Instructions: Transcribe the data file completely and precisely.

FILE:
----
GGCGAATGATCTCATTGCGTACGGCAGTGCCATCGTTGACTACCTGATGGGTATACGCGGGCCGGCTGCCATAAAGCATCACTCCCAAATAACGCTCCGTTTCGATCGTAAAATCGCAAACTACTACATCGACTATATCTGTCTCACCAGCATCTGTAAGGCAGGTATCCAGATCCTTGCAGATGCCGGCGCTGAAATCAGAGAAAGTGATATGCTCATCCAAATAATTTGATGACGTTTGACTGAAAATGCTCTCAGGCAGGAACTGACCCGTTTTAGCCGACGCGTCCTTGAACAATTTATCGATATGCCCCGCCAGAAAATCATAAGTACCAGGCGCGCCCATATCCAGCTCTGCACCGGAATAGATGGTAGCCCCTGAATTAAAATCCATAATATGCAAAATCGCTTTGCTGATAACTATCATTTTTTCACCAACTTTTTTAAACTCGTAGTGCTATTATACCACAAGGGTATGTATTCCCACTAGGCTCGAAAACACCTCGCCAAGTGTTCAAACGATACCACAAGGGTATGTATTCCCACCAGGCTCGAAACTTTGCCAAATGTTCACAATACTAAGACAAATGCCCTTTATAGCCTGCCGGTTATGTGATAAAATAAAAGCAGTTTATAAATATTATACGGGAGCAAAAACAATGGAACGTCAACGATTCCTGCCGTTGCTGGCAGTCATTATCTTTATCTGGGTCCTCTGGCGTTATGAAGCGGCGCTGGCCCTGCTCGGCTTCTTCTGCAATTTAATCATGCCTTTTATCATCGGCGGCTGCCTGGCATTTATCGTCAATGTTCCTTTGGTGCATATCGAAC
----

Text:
GGCGAATGATCTCATTGCGTACGGCAGTGCCATCGTTGACTACCTGATGGGTATACGCGGGCCGGCTGCCATAAAGCATCACTCCCAAATAACGCTCCGTTTCGATCGTAAAATCGCAAACTACTACATCGACTATATCTGTCTCACCAGCATCTGTAAGGCAGGTATCCAGATCCTTGCAGATGCCGGCGCTGAAATCAGAGAAAGTGATATGCTCATCCAAATAATTTGATGACGTTTGACTGAAAATGCTCTCAGGCAGGAACTGACCCGTTTTAGCCGACGCGTCCTTGAACAATTTATCGATATGCCCCGCCAGAAAATCATAAGTACCAGGCGCGCCCATATCCAGCTCTGCACCGGAATAGATGGTAGCCCCTGAATTAAAATCCATAATATGCAAAATCGCTTTGCTGATAACTATCATTTTTTCACCAACTTTTTTAAACTCGTAGTGCTATTATACCACAAGGGTATGTATTCCCACTAGGCTCGAAAACACCTCGCCAAGTGTTCAAACGATACCACAAGGGTATGTATTCCCACCAGGCTCGAAACTTTGCCAAATGTTCACAATACTAAGACAAATGCCCTTTATAGCCTGCCGGTTATGTGATAAAATAAAAGCAGTTTATAAATATTATACGGGAGCAAAAACAATGGAACGTCAACGATTCCTGCCGTTGCTGGCAGTCATTATCTTTATCTGGGTCCTCTGGCGTTATGAAGCGGCGCTGGCCCTGCTCGGCTTCTTCTGCAATTTAATCATGCCTTTTATCATCGGCGGCTGCCTGGCATTTATCGTCAATGTTCCTTTGGTGCATATCGAAC